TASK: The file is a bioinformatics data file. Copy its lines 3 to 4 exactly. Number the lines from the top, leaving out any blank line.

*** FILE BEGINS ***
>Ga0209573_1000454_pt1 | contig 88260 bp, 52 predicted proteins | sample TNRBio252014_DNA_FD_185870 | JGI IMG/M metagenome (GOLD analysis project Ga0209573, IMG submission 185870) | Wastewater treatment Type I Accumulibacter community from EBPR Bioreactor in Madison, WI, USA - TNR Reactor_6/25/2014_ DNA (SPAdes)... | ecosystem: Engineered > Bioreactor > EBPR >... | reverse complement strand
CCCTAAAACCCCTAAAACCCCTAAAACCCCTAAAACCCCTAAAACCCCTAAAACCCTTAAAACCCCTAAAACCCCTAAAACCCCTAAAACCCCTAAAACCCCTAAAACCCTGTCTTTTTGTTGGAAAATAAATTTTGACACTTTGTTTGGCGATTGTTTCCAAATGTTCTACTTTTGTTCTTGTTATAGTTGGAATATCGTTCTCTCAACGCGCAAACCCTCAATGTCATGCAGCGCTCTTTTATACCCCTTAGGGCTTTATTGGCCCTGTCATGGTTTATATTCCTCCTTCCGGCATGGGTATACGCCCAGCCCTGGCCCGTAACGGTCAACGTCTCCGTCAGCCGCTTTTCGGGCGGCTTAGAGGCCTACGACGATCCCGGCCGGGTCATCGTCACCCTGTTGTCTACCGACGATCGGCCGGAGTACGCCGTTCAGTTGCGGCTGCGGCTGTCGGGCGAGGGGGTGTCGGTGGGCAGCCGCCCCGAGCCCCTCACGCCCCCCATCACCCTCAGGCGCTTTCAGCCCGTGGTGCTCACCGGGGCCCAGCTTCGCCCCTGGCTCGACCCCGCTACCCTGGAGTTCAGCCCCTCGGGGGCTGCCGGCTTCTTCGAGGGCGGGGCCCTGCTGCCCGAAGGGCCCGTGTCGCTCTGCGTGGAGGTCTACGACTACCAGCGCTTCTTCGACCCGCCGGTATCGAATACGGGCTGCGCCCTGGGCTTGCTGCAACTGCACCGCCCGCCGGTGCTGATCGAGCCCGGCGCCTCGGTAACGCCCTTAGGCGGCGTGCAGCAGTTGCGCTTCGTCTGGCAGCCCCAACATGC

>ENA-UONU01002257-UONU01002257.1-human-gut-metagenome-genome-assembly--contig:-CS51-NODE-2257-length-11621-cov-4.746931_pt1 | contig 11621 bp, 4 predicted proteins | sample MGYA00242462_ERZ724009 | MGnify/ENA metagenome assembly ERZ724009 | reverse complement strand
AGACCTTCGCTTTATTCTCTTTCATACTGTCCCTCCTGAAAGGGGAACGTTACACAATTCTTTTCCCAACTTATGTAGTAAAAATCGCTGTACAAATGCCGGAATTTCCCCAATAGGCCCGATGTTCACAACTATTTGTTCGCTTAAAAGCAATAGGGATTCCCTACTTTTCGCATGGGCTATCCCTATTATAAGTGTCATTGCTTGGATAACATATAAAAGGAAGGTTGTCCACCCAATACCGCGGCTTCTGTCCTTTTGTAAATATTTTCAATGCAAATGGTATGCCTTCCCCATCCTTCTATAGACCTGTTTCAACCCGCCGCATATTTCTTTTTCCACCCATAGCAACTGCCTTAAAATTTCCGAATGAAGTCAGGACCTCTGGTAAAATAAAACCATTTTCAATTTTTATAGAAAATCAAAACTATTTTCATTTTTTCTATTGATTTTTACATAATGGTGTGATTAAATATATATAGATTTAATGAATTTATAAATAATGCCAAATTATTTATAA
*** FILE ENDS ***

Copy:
>ENA-UONU01002257-UONU01002257.1-human-gut-metagenome-genome-assembly--contig:-CS51-NODE-2257-length-11621-cov-4.746931_pt1 | contig 11621 bp, 4 predicted proteins | sample MGYA00242462_ERZ724009 | MGnify/ENA metagenome assembly ERZ724009 | reverse complement strand
AGACCTTCGCTTTATTCTCTTTCATACTGTCCCTCCTGAAAGGGGAACGTTACACAATTCTTTTCCCAACTTATGTAGTAAAAATCGCTGTACAAATGCCGGAATTTCCCCAATAGGCCCGATGTTCACAACTATTTGTTCGCTTAAAAGCAATAGGGATTCCCTACTTTTCGCATGGGCTATCCCTATTATAAGTGTCATTGCTTGGATAACATATAAAAGGAAGGTTGTCCACCCAATACCGCGGCTTCTGTCCTTTTGTAAATATTTTCAATGCAAATGGTATGCCTTCCCCATCCTTCTATAGACCTGTTTCAACCCGCCGCATATTTCTTTTTCCACCCATAGCAACTGCCTTAAAATTTCCGAATGAAGTCAGGACCTCTGGTAAAATAAAACCATTTTCAATTTTTATAGAAAATCAAAACTATTTTCATTTTTTCTATTGATTTTTACATAATGGTGTGATTAAATATATATAGATTTAATGAATTTATAAATAATGCCAAATTATTTATAA